• autolevelling systems and the monitoring of sliver regularity is almost a standard
• automatic nep counting at the doffer is an established technology but this now forms the
basis of “intelligent grinding management.” Data from the automatic nep sensor can provide a useful
indication of appropriate times to grind the flats (i.e. when there is an unacceptable increase in
the level of neps).
It is thus evident that it is possible to measure sliver quality in terms of uniformity and
neps and, furthermore, the factors primarily responsible for sliver quality (i.e. the condition of
the card clothing and flat setting) can be adjusted. Thus, rather than grinding and adjusting card
settings on a fixed time interval, it is now potentially possible to make these adjustments when
the quality of the sliver approaches some predefined limit.
The possibility of incorporating a drafting head between the card and the coiler unit is not
new and has been the basis of earlier autolevelling systems and also an approach to eliminating
drawframe passages. A drawback of these systems was that they operated at very low drafts and this
could result in grouping of fibers, which became evident in subsequent drawing processes. The
recently introduced IDF (integrated drawframe) from Trützschler is claimed to overcome the earlier
limitations by operating at significantly higher drafts between two and three. Indeed it is claimed
that significant improvements in fiber straightening (resulting in greater fiber length and yarn
(Figure 4) can be achieved at drafts greater than two.
There are differences of opinion over the use of an integrated drafting system as an
alternative to a drawframe passage (since this reduces the doubling and hence blending potential of
the processing line). However, this approach may become a standard feature of “cards of the future”
should double doffers become a necessary requisite for higher productivity.
The other technology, that may re-emerge, is the use of a direct link between card and
drawframe. While this has been proposed several times previously, any future balance in production
levels of cards and drawframes may re-establish interest in this approach.
preparation is potentially totally automated, including the transfer of laps to the comb, and it is
unlikely that any major developments will be seen in this area. Unless there is a radical departure
from the current design of combing machines, it is unlikely that they will make any significant
increases in speeds beyond 400 nips/minute. An area where improvements may be seen is the automatic
setting of the comb to achieve some preset quality standards.
The use of imaging systems on the combed web can be used to assess not only the nep and trash
particle content, but potentially could also determine fiber length and fineness. The data from
these sensors could be part of a system that self-adjusts the comb settings and thus yields
Drawframe speeds have peeked at about 1,000m/min. Autolevelling systems are available from all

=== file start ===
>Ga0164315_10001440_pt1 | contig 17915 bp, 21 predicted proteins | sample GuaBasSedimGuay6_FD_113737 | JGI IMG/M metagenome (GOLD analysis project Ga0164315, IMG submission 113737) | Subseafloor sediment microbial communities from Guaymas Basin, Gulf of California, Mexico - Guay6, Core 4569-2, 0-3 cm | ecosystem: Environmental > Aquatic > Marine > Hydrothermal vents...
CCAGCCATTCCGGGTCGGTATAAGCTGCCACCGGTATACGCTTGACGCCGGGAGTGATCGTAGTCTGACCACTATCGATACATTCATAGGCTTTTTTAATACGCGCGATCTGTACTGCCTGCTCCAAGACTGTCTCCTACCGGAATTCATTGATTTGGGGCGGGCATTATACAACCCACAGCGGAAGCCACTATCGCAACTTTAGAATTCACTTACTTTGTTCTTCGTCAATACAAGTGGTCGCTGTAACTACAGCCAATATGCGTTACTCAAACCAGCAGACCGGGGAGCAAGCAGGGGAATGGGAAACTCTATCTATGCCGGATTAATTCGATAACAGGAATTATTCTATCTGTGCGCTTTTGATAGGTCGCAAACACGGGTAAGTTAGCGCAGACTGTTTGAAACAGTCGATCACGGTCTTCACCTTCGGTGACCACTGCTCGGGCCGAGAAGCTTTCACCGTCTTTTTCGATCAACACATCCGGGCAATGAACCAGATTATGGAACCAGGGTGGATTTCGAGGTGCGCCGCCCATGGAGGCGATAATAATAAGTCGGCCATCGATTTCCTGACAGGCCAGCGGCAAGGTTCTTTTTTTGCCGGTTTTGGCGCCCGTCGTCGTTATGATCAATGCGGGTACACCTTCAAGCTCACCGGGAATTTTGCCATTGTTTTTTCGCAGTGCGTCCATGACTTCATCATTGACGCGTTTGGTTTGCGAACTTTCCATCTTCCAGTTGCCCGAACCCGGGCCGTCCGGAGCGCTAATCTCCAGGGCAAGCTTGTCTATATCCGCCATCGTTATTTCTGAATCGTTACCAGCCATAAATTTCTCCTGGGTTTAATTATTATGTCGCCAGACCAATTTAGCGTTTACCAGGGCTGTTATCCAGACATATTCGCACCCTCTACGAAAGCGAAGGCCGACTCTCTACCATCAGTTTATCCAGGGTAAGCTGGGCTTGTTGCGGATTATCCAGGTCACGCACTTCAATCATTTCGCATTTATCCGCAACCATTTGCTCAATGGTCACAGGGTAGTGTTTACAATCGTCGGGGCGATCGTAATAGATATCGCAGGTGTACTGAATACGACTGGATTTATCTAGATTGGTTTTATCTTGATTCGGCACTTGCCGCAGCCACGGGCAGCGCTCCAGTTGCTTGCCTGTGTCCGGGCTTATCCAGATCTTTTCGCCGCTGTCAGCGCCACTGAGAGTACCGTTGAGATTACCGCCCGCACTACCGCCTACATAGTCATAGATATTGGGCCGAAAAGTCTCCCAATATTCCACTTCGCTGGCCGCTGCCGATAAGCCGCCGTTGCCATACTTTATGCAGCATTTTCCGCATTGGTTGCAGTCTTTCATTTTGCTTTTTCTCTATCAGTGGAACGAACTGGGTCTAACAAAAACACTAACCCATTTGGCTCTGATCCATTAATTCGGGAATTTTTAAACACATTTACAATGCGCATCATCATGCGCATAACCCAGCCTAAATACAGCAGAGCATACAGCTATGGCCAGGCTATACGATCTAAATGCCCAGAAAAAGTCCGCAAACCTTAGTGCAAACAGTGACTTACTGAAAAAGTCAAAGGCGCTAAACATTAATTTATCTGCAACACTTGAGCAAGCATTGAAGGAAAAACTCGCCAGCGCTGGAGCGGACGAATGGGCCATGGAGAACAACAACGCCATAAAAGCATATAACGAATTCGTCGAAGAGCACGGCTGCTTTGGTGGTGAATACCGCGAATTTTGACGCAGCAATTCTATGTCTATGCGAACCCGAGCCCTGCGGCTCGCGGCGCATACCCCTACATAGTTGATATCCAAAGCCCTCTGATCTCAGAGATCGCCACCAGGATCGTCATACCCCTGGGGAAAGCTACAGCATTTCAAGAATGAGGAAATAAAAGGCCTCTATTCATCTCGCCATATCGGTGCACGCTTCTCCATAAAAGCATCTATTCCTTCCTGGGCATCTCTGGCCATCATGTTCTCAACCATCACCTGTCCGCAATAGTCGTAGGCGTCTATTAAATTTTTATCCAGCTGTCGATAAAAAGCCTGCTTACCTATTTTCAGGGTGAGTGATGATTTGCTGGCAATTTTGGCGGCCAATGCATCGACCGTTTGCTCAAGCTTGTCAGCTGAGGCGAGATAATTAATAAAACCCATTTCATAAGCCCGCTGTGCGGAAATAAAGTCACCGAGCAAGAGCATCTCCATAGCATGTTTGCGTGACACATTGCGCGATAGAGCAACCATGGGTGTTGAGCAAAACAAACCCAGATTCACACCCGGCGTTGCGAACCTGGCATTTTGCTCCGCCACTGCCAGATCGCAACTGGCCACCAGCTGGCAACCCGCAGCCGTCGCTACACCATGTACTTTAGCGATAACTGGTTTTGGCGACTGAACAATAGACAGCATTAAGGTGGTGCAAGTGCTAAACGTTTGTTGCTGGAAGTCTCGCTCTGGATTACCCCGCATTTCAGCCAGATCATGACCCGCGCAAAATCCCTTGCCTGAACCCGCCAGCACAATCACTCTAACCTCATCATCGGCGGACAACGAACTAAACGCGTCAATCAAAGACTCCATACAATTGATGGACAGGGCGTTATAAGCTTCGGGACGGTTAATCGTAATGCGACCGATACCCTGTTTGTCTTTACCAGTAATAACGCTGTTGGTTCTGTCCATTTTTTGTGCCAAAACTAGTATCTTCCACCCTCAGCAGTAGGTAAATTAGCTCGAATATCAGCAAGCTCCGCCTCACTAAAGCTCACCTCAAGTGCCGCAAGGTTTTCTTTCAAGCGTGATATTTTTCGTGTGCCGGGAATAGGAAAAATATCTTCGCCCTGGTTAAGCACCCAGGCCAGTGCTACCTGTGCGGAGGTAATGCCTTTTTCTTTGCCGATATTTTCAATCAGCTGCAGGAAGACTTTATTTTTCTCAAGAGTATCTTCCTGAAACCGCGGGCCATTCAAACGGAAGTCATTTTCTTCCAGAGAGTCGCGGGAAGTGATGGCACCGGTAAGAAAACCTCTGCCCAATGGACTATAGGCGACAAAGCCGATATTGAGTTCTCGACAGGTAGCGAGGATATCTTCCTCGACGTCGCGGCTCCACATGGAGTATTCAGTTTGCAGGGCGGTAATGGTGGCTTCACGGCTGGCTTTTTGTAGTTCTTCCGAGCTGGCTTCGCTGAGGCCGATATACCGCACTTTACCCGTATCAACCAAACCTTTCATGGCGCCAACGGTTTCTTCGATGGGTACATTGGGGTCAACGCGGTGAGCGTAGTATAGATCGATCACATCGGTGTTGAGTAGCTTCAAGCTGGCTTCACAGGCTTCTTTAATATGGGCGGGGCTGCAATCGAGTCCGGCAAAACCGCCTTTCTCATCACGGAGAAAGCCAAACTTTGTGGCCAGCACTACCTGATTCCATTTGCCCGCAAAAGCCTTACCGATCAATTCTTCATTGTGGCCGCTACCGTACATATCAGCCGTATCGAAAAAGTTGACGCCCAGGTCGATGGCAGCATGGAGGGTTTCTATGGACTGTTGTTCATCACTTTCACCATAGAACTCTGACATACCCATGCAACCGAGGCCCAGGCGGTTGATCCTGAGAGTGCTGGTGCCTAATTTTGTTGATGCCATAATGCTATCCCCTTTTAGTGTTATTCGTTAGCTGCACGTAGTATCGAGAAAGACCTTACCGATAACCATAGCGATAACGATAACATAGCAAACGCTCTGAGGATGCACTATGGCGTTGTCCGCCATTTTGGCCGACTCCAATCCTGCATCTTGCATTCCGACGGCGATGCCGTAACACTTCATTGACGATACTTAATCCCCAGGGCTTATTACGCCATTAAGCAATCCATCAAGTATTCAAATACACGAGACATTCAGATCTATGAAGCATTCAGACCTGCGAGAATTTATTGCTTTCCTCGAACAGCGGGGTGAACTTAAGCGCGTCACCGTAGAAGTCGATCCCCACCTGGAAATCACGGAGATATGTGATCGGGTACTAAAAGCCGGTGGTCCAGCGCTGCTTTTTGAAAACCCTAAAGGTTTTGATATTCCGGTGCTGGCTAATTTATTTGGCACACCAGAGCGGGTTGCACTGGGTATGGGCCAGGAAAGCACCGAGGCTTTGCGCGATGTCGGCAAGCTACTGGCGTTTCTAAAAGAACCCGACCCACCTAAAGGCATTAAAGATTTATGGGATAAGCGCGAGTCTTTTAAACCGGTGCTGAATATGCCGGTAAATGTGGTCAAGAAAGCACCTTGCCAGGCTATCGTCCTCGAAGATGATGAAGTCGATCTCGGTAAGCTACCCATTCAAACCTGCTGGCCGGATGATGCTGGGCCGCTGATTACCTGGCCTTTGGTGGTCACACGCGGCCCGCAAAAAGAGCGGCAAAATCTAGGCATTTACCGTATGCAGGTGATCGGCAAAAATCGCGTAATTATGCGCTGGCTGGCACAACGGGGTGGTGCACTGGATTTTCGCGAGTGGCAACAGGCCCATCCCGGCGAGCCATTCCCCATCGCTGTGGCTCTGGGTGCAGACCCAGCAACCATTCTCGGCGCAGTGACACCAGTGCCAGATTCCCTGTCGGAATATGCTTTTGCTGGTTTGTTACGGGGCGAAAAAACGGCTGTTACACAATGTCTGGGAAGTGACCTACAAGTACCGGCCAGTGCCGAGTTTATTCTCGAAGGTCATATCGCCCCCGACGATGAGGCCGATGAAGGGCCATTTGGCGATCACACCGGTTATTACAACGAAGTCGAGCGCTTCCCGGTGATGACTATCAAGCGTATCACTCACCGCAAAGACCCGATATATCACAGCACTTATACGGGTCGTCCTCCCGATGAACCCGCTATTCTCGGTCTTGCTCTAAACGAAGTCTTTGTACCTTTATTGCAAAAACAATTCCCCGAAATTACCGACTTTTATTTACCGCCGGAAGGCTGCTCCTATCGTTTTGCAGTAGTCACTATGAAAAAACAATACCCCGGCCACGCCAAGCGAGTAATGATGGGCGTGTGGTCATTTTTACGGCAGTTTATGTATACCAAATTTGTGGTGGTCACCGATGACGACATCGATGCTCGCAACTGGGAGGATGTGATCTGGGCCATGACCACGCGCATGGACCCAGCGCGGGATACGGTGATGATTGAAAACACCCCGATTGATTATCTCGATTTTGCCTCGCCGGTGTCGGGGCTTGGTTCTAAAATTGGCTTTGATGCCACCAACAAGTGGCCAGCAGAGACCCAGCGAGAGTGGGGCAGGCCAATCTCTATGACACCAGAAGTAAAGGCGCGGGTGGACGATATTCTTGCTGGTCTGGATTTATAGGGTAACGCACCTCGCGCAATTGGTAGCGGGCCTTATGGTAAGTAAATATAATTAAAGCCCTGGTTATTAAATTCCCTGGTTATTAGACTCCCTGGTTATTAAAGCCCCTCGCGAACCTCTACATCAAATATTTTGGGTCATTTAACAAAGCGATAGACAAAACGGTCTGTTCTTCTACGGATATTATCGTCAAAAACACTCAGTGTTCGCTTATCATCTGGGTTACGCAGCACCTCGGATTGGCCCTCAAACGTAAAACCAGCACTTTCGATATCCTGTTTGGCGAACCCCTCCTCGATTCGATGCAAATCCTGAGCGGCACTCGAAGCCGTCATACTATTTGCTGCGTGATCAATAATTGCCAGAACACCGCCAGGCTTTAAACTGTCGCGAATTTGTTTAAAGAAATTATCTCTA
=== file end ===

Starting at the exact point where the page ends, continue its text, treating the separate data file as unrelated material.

drawframe manufacturers, as is the possibility of automatic can change and the potential of a
material handling (can transport) system. It is likely that there may be greater use of rectangular
cans (originally promoted by Rieter with their CUBI can system), since these not only provide
better use of the available space under modern spinning frames, but also offer easier handling in
an automated transport system. The relative advantages and disadvantages of reducing drawframe
passages are still the subjects of debate, but it is likely that there will be a move to the use of
integrated drawing systems where two drawframes are essentially combined into one unit.
Systems of this type were proposed almost 50 years ago by Toyobo
(Figure 5) for cotton spinning and more recently by Sant’Andrea Novara and OKK for worsted
processing and it seems logical that such a set-up should figure in a drawing line of the future.
As mentioned earlier, the old idea of linking several cards to a drawframe may also reappear if
production levels can be matched. The drawframe of the future may also be “smarter” than today,
where it responds to data input from previous machines and/or integrated sensing systems.
Potentially the machine may optimize draft, ratch, and production speed based on values of fiber
properties (obtained from high-volume tests) and regularity of the final sliver.
There has been a question mark over the future of the roving frame for the last 40 years, but it
still forms the feedstock for ring spinning. There is, however, current renewed interest in the use
of higher drafts on the ring frame and this leads to the possibility of using heavier feedstock.
Thus, it is possible to eliminate the roving frame and use a lightweight sliver to feed the ring
frame. A further route to improving the total efficiency of the ring spinning process is to utilize
heavyweight rovings in terms of both roving count and package size and weight (up to 5 kg). The use
of heavy rovings offers several advantages:
• the production of the roving frame is greatly increased;
• automatic doffing of the roving frame is a well-developed technology;
• automatic transport of rovings and creeling of ring frame is easier to perform than the
transport of sliver cans; and
• space requirement at the ring frame is significantly less than with sliver feeds.
As indicated above there is unlikely to be any major increases in productivity of the
machines utilized in spinning preparation and likely benefits will probably be achieved by
increases in the throughput weights rather than speed. The possibility of shortened processing
routes should not be discounted for certain types of yarn, but while direct spinning from the card
may be an interesting research topic, it is extremely unlikely to be of any commercial
significance. The greater availability of cheaper and more powerful microprocessors; cheaper and
more sophisticated imaging systems; cheaper variable speed motors and drivers; and access to more
data on fiber and sliver quality will inevitably result in smart, more integrated machines, which
automatically respond to compensate for changes in quality.
Editor’s Note: William Oxenham is professor, associate department head and graduate
administrator in the Department of Textile and Apparel Technology and Management in the College of
Textiles at North Carolina State University. Oxenham earned his bachelor’s degree and doctorate at
the University of Leeds, England.